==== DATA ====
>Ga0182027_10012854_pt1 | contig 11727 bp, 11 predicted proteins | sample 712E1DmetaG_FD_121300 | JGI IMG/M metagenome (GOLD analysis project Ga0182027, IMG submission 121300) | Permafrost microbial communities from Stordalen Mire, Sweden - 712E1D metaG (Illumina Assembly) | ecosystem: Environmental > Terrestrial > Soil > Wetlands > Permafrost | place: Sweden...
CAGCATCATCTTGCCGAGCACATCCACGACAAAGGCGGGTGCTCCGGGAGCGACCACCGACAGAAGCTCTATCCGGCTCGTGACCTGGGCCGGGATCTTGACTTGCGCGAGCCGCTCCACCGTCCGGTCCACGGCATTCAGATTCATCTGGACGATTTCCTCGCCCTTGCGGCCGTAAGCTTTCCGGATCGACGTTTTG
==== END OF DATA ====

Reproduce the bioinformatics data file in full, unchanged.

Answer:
>Ga0182027_10012854_pt1 | contig 11727 bp, 11 predicted proteins | sample 712E1DmetaG_FD_121300 | JGI IMG/M metagenome (GOLD analysis project Ga0182027, IMG submission 121300) | Permafrost microbial communities from Stordalen Mire, Sweden - 712E1D metaG (Illumina Assembly) | ecosystem: Environmental > Terrestrial > Soil > Wetlands > Permafrost | place: Sweden...
CAGCATCATCTTGCCGAGCACATCCACGACAAAGGCGGGTGCTCCGGGAGCGACCACCGACAGAAGCTCTATCCGGCTCGTGACCTGGGCCGGGATCTTGACTTGCGCGAGCCGCTCCACCGTCCGGTCCACGGCATTCAGATTCATCTGGACGATTTCCTCGCCCTTGCGGCCGTAAGCTTTCCGGATCGACGTTTTG